Penny Costs 2 Cents to Make, Mint Stumped on Fix
2 years of testing returns no usable alternative
By Kate Seamons, Newser Staff
Posted Dec 20, 2012 11:39 AM CST
This undated photo provided on Wednesday, Dec. 19, 2012 by the U.S. Mint in Philadelphia shows is a bonneted Martha Washington on a nonsense test piece.   ((AP Photo/U.S. Mint))

(Newser) – A penny costs more than two cents and a nickel costs more than 11 cents to make and distribute. The Mint is trying to figure out how to produce coins more cheaply without sparing our change's quality and durability, or altering its size and appearance—and its initial findings aren't too encouraging. A 400-page report presented last week to Congress outlines nearly two years of trials conducted at the Mint in Philadelphia, where a variety of metal recipes were put through their paces in the massive facility's high-speed coin-making machinery. The test stampings were then examined for color, finish, resistance to wear and corrosion, hardness, and magnetic properties.

Evaluations of 29 different alloys concluded that none met the ideal list of attributes. The Treasury Department concluded that additional study was needed before it could endorse any changes, and more test runs with different alloys are likely in the coming year. Neat tidbit: When testing possible new metal combinations, the Mint uses "nonsense dies," images that don't exist on legal tender ... and a bonneted Martha Washington is apparently a favorite subject. (In other penny-saving news, could Congress do away with the dollar bill?)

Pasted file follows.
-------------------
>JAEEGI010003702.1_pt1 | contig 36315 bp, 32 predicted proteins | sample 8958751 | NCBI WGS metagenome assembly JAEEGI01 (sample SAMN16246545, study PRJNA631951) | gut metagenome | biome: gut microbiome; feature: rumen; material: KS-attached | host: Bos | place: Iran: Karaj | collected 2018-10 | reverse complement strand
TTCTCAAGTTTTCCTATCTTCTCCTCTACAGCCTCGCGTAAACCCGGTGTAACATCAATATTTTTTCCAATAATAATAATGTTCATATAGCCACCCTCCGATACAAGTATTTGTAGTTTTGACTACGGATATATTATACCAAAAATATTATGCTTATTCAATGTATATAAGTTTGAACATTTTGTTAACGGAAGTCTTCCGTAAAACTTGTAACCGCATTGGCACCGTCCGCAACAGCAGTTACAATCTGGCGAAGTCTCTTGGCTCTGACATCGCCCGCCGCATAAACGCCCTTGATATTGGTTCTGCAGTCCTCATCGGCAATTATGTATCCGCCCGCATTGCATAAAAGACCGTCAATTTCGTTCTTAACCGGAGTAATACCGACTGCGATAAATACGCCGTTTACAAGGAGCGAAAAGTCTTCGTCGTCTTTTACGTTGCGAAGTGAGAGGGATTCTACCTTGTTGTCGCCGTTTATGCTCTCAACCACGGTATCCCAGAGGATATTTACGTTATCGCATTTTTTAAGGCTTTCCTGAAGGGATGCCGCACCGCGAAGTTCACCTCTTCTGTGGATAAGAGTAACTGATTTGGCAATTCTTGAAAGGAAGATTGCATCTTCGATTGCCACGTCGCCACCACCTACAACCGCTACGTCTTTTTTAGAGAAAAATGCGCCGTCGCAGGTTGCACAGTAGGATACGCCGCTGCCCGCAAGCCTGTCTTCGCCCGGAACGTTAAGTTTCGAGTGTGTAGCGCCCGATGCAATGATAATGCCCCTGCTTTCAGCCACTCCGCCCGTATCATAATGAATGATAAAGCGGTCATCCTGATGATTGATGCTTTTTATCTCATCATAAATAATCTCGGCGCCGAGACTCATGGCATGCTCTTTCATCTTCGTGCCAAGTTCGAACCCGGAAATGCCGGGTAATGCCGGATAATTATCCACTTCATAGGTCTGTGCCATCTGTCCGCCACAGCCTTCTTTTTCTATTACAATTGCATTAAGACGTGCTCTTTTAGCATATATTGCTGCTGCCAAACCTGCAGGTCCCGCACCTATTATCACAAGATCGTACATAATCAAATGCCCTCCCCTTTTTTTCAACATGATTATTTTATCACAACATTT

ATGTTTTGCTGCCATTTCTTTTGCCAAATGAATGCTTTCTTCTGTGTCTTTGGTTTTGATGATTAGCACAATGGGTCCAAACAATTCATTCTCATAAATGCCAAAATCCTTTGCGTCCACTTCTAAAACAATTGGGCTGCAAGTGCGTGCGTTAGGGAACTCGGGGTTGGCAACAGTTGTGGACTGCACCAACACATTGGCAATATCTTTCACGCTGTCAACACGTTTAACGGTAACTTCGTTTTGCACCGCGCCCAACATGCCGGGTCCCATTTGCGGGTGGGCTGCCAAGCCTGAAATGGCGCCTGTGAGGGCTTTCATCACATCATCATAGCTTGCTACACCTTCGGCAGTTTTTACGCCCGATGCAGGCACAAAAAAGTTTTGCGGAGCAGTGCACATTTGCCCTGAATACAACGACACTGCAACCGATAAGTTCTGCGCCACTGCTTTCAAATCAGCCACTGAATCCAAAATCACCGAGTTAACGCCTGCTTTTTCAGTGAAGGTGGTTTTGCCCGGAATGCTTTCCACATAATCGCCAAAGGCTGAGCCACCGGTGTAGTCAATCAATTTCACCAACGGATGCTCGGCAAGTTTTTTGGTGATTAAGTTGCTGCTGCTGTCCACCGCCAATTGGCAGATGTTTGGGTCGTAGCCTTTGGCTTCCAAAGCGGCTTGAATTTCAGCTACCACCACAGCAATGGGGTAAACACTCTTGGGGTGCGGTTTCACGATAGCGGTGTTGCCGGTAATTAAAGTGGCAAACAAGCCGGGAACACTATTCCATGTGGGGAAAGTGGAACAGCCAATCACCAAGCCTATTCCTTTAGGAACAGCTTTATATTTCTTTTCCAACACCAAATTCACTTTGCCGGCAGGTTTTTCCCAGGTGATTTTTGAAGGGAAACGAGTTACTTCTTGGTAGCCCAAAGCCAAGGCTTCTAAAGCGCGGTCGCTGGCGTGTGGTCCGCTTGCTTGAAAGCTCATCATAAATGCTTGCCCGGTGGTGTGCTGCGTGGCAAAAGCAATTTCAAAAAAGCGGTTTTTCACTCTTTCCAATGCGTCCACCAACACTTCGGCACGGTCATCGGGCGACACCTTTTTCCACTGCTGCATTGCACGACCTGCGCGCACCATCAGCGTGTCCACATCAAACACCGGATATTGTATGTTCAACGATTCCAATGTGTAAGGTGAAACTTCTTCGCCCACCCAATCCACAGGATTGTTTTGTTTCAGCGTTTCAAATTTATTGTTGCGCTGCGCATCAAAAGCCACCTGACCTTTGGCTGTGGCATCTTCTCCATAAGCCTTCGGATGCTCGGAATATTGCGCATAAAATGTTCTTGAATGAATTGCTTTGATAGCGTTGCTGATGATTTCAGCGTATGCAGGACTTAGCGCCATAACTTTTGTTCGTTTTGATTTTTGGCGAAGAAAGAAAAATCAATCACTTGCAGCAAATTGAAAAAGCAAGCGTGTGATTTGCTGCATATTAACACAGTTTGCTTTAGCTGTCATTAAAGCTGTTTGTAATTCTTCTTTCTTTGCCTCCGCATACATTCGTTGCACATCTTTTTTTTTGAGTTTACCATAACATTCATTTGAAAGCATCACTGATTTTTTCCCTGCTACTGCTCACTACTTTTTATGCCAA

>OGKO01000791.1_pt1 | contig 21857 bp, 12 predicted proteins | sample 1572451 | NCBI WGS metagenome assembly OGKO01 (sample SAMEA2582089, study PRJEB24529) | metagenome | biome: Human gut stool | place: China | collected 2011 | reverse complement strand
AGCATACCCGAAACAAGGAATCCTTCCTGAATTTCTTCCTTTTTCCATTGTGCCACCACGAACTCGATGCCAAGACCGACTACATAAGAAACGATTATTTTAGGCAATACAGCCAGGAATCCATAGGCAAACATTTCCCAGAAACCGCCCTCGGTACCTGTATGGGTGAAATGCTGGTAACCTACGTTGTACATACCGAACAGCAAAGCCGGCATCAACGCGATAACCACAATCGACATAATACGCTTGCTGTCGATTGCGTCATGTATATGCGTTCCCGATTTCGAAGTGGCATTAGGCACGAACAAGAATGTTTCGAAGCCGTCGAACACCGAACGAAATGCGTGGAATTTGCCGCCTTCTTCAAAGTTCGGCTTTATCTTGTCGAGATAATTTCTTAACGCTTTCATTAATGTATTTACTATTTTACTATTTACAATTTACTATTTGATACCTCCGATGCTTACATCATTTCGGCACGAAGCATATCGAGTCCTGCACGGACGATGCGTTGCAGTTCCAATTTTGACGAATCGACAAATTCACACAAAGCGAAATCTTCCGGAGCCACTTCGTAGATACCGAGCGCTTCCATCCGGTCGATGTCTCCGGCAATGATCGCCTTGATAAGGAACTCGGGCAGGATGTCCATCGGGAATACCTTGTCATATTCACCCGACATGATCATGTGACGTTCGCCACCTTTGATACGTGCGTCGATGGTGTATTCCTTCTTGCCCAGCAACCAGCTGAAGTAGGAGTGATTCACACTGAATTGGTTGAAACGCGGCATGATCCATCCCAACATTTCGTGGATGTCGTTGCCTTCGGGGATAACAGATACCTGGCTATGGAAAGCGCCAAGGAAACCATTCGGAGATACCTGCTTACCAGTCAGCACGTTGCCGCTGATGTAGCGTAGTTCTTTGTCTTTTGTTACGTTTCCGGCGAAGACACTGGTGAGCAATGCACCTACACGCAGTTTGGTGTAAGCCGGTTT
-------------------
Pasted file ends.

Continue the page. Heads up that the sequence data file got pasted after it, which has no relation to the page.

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Showing 3 of 63 comments
HANKHILL
Dec 24, 2012 3:12 PM CST
easy one just get rid of them!
augie2
Dec 21, 2012 3:53 PM CST
Just stop minting the damn thing. They're a pain in the ass and that's why you see them in trays by the registers. People toss them in the tray to avoid carrying the worthless things. What's hard to figure out ? They cost two cents to make one penny, doesn't take a math genius.
Scott603
Dec 20, 2012 10:12 PM CST
The US Mint costs every American family around $20 a year, and if we changed the composition of the penny and nickel we could probably get it down to $18 per family. But, the Iraq war cost every family in America $15,000. So... Maybe the cost of the Mint isn't really our highest priority?